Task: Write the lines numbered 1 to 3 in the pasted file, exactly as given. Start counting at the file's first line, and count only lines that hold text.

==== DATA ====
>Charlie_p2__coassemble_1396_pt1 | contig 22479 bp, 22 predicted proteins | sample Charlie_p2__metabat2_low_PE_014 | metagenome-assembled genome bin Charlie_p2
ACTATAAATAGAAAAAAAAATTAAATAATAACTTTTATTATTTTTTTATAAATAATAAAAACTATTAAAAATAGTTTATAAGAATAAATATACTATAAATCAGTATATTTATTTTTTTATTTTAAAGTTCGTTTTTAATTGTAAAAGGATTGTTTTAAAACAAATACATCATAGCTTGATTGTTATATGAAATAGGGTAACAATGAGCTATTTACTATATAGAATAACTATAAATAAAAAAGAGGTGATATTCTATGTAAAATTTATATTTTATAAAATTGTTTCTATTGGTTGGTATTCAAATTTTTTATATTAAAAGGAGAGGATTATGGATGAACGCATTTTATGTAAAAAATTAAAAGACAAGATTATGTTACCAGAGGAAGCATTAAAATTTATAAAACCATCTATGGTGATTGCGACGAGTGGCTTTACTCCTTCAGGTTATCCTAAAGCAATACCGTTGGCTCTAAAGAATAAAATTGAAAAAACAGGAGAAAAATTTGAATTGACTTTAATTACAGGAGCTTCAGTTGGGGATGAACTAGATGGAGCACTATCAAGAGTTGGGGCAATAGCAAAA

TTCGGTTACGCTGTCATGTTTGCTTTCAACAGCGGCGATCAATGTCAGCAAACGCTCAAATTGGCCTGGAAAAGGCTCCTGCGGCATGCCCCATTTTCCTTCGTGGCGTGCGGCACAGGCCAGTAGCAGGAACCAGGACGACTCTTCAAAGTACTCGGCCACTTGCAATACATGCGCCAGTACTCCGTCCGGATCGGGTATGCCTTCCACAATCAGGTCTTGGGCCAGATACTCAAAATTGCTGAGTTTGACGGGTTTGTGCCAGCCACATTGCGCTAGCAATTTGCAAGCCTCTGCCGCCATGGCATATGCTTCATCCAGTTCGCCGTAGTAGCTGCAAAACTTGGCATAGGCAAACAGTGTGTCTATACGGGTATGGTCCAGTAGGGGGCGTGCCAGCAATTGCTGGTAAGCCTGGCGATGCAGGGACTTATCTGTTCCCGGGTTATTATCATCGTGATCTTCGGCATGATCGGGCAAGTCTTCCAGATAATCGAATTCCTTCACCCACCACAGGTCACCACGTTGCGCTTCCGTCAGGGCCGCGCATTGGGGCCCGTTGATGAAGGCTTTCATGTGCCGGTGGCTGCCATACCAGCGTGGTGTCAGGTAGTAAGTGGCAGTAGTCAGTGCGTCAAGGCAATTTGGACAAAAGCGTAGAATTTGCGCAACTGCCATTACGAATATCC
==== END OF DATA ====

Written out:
>Charlie_p2__coassemble_1396_pt1 | contig 22479 bp, 22 predicted proteins | sample Charlie_p2__metabat2_low_PE_014 | metagenome-assembled genome bin Charlie_p2
ACTATAAATAGAAAAAAAAATTAAATAATAACTTTTATTATTTTTTTATAAATAATAAAAACTATTAAAAATAGTTTATAAGAATAAATATACTATAAATCAGTATATTTATTTTTTTATTTTAAAGTTCGTTTTTAATTGTAAAAGGATTGTTTTAAAACAAATACATCATAGCTTGATTGTTATATGAAATAGGGTAACAATGAGCTATTTACTATATAGAATAACTATAAATAAAAAAGAGGTGATATTCTATGTAAAATTTATATTTTATAAAATTGTTTCTATTGGTTGGTATTCAAATTTTTTATATTAAAAGGAGAGGATTATGGATGAACGCATTTTATGTAAAAAATTAAAAGACAAGATTATGTTACCAGAGGAAGCATTAAAATTTATAAAACCATCTATGGTGATTGCGACGAGTGGCTTTACTCCTTCAGGTTATCCTAAAGCAATACCGTTGGCTCTAAAGAATAAAATTGAAAAAACAGGAGAAAAATTTGAATTGACTTTAATTACAGGAGCTTCAGTTGGGGATGAACTAGATGGAGCACTATCAAGAGTTGGGGCAATAGCAAAA

TTCGGTTACGCTGTCATGTTTGCTTTCAACAGCGGCGATCAATGTCAGCAAACGCTCAAATTGGCCTGGAAAAGGCTCCTGCGGCATGCCCCATTTTCCTTCGTGGCGTGCGGCACAGGCCAGTAGCAGGAACCAGGACGACTCTTCAAAGTACTCGGCCACTTGCAATACATGCGCCAGTACTCCGTCCGGATCGGGTATGCCTTCCACAATCAGGTCTTGGGCCAGATACTCAAAATTGCTGAGTTTGACGGGTTTGTGCCAGCCACATTGCGCTAGCAATTTGCAAGCCTCTGCCGCCATGGCATATGCTTCATCCAGTTCGCCGTAGTAGCTGCAAAACTTGGCATAGGCAAACAGTGTGTCTATACGGGTATGGTCCAGTAGGGGGCGTGCCAGCAATTGCTGGTAAGCCTGGCGATGCAGGGACTTATCTGTTCCCGGGTTATTATCATCGTGATCTTCGGCATGATCGGGCAAGTCTTCCAGATAATCGAATTCCTTCACCCACCACAGGTCACCACGTTGCGCTTCCGTCAGGGCCGCGCATTGGGGCCCGTTGATGAAGGCTTTCATGTGCCGGTGGCTGCCATACCAGCGTGGTGTCAGGTAGTAAGTGGCAGTAGTCAGTGCGTCAAGGCAATTTGGACAAAAGCGTAGAATTTGCGCAACTGCCATTACGAATATCC